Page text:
What does Sony’s entry into the VR arena mean for Oculus and the future of virtual reality?

Having live-blogged the announcement conference, I didn’t have time to stop and think about what was actually being said until it was all over. Wow. Sony just jumped into the VR space in a big way… and it looks like they’re doing it right. What does it all mean?

The Right Way


I have to applaud Sony for their smart marketing. There was major risk of looking like they were shouting “us too!” while standing in Oculus’ shadow. Morpheus could have come out looking like a cheap ripoff, but they definitely came off with the impression that this is something they have taken seriously and have been working on for a long time. Not only do they have a developer kit that looks aesthetically good enough to be a consumer product, they have a (relatively) decent array of demos ready to show the world and a fleet of eight developer kits in the spotlight at their booth on the show floor. Sony didn’t hack these together under pressure. They carefully planned their approach and were very ready for a full reveal at GDC. At least, that’s how it all appears.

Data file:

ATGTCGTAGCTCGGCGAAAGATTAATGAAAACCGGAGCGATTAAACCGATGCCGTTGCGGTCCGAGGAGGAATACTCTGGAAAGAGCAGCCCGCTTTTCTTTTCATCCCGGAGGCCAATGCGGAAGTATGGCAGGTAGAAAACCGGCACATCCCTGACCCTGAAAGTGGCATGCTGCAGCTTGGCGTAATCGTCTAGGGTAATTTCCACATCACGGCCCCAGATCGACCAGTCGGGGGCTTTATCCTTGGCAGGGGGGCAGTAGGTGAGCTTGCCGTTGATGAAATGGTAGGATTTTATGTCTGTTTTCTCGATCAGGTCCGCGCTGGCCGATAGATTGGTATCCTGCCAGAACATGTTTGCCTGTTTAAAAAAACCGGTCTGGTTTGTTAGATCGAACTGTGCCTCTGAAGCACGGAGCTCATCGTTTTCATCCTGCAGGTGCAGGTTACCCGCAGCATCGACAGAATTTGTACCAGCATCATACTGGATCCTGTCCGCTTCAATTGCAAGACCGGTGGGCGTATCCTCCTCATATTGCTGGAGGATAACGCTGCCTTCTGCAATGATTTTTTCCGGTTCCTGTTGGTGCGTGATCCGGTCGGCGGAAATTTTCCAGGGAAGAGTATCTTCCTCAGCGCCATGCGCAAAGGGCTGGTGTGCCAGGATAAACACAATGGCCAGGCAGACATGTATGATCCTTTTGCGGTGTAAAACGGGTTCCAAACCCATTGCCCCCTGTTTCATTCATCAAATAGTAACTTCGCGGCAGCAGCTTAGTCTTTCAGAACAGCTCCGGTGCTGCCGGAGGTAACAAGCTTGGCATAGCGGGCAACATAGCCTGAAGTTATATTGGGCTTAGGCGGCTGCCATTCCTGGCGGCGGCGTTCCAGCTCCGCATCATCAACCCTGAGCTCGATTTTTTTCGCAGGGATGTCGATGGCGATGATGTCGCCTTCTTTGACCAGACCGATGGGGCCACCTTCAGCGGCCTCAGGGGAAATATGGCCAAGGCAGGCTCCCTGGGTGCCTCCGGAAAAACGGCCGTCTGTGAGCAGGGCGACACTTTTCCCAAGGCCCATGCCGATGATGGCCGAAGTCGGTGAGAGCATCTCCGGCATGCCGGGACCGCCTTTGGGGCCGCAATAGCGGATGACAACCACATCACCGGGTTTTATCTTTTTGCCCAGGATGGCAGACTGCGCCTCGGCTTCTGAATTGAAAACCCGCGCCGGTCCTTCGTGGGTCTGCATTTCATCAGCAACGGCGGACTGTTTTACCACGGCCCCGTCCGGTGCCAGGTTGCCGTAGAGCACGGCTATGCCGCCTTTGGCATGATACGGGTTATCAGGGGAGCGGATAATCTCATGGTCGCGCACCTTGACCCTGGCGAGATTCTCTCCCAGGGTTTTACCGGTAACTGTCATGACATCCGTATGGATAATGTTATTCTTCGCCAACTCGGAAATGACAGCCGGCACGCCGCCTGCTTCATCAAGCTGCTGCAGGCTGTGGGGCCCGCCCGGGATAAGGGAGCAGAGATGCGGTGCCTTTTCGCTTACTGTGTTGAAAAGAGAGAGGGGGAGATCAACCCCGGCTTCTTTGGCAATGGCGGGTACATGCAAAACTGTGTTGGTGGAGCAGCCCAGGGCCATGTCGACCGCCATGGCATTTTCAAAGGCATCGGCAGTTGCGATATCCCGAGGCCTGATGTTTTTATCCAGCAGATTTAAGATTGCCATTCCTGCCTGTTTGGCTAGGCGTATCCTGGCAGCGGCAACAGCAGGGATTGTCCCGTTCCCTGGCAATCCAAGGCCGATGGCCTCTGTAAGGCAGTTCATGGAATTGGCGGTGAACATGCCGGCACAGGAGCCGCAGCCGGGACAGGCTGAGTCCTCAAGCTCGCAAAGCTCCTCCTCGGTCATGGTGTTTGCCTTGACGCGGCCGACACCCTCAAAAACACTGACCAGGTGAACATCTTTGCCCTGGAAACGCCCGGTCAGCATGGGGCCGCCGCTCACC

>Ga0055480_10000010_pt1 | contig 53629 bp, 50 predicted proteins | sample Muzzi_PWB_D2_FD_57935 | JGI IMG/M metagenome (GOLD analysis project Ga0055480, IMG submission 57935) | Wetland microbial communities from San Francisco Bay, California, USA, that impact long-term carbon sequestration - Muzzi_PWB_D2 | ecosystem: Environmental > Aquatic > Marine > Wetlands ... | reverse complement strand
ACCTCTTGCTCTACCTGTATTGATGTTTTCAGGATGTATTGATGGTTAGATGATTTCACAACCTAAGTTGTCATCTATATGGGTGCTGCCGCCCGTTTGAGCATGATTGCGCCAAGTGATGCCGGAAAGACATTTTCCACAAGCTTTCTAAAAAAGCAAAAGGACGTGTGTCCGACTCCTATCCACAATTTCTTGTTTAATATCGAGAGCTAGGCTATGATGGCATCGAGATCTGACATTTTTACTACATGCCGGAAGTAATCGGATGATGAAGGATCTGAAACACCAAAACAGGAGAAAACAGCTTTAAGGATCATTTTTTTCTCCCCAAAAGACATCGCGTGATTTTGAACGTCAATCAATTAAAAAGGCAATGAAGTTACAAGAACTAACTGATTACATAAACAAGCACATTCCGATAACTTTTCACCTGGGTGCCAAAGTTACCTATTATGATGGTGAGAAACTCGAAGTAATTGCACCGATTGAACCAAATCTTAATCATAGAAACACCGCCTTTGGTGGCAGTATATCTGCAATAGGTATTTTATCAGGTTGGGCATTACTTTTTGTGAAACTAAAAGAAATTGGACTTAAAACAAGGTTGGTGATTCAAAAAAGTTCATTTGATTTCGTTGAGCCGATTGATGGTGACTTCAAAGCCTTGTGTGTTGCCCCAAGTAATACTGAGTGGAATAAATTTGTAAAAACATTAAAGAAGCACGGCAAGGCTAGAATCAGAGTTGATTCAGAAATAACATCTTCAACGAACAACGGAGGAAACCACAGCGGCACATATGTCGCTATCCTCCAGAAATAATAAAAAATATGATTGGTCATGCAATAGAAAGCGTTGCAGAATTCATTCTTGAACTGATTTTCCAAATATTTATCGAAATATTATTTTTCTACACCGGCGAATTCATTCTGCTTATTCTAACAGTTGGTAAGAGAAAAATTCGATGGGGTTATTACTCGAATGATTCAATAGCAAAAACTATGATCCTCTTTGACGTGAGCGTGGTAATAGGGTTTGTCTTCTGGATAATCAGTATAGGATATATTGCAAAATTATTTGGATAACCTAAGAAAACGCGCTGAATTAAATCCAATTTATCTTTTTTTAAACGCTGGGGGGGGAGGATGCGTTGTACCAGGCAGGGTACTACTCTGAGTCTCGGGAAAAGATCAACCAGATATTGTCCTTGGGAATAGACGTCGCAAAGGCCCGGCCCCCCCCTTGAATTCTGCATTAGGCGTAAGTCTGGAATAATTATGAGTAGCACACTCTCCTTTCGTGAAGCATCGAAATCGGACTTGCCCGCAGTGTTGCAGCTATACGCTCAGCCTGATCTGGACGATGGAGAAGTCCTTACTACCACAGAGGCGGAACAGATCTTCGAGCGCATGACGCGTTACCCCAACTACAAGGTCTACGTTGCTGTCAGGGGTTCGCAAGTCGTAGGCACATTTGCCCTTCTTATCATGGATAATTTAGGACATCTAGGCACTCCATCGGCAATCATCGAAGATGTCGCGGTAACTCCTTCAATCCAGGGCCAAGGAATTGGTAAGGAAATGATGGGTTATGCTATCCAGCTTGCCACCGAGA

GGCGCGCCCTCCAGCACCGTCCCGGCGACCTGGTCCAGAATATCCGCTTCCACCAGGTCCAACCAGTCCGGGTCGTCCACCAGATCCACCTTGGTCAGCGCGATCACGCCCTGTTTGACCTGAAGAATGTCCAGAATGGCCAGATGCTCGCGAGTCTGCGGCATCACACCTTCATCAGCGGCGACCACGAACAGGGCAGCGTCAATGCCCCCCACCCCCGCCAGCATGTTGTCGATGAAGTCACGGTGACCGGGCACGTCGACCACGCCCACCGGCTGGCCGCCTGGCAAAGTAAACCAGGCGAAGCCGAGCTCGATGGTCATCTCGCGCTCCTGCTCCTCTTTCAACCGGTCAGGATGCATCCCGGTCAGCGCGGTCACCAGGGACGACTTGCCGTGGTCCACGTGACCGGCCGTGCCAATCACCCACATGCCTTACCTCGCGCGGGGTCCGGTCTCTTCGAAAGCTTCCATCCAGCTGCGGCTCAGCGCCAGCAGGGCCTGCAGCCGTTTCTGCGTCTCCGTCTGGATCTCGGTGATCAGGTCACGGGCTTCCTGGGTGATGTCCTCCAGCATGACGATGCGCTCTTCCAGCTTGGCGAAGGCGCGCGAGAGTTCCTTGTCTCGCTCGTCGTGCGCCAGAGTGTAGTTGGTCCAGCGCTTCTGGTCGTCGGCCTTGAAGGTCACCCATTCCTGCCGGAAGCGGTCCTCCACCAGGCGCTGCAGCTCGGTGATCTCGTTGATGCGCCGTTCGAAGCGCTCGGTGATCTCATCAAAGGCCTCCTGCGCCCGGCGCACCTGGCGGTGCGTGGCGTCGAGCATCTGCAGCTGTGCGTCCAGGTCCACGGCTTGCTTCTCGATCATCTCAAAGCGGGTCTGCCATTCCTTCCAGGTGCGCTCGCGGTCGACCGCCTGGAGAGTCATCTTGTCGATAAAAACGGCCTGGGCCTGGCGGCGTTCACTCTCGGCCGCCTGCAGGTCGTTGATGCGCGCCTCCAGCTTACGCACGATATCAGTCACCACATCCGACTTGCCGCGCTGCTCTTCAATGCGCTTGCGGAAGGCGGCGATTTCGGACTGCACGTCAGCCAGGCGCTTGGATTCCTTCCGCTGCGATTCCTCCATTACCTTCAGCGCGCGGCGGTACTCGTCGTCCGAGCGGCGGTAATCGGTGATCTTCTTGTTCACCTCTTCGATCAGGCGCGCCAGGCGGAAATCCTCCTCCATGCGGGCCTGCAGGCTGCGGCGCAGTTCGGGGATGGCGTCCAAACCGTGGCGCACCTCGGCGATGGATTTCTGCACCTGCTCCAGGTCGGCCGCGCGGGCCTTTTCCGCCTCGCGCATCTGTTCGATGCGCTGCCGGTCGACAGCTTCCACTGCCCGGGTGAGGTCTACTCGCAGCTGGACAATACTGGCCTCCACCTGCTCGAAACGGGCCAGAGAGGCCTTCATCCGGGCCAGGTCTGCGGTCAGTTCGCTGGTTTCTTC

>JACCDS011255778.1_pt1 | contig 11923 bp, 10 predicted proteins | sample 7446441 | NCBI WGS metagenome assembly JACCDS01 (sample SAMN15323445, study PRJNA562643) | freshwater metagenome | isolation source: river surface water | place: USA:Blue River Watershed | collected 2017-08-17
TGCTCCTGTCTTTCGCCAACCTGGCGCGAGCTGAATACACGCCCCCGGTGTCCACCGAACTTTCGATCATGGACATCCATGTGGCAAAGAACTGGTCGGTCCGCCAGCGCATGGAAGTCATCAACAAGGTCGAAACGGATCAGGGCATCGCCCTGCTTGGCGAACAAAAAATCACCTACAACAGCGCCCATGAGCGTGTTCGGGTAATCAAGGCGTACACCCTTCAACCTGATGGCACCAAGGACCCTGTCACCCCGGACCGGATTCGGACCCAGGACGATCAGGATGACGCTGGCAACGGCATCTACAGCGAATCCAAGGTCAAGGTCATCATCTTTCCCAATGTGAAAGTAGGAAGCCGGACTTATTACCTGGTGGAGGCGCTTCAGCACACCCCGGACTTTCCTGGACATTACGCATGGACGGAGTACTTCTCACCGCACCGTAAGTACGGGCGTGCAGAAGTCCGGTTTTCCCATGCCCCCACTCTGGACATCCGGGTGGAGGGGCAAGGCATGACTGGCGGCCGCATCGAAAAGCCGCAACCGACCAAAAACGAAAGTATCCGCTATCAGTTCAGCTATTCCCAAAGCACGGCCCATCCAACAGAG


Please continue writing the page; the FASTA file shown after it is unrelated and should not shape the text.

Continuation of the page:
In their presentation they lauded Oculus as being inspirational and said in the Q&A that they were working together “in spirit” toward a common goal of great VR and immersive experiences. They could have come off like the big mean corporation trying to steal a great idea from Oculus, but they managed to (so far) avoid that.

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Importantly, they made it clear that they’ve been listening. Sony’s showing of the HMZ-series ‘personal 3D viewer’, which was haphazardly positioned toward VR at CES 2014, came off as a company that was completely out of touch with what it means to have a good VR experience (though it was a different arm of Sony). Project Morpheus, on the other hand, is clearly hitting all of the important points. Sony has shown that they know they need positional tracking, low-persistence screen, wide field of view, and custom content. Their presentation made it very clear they they’ve been watching Valve and Oculus closely, and their single-screen approach shows that they agree with this sort of VR being the way forward.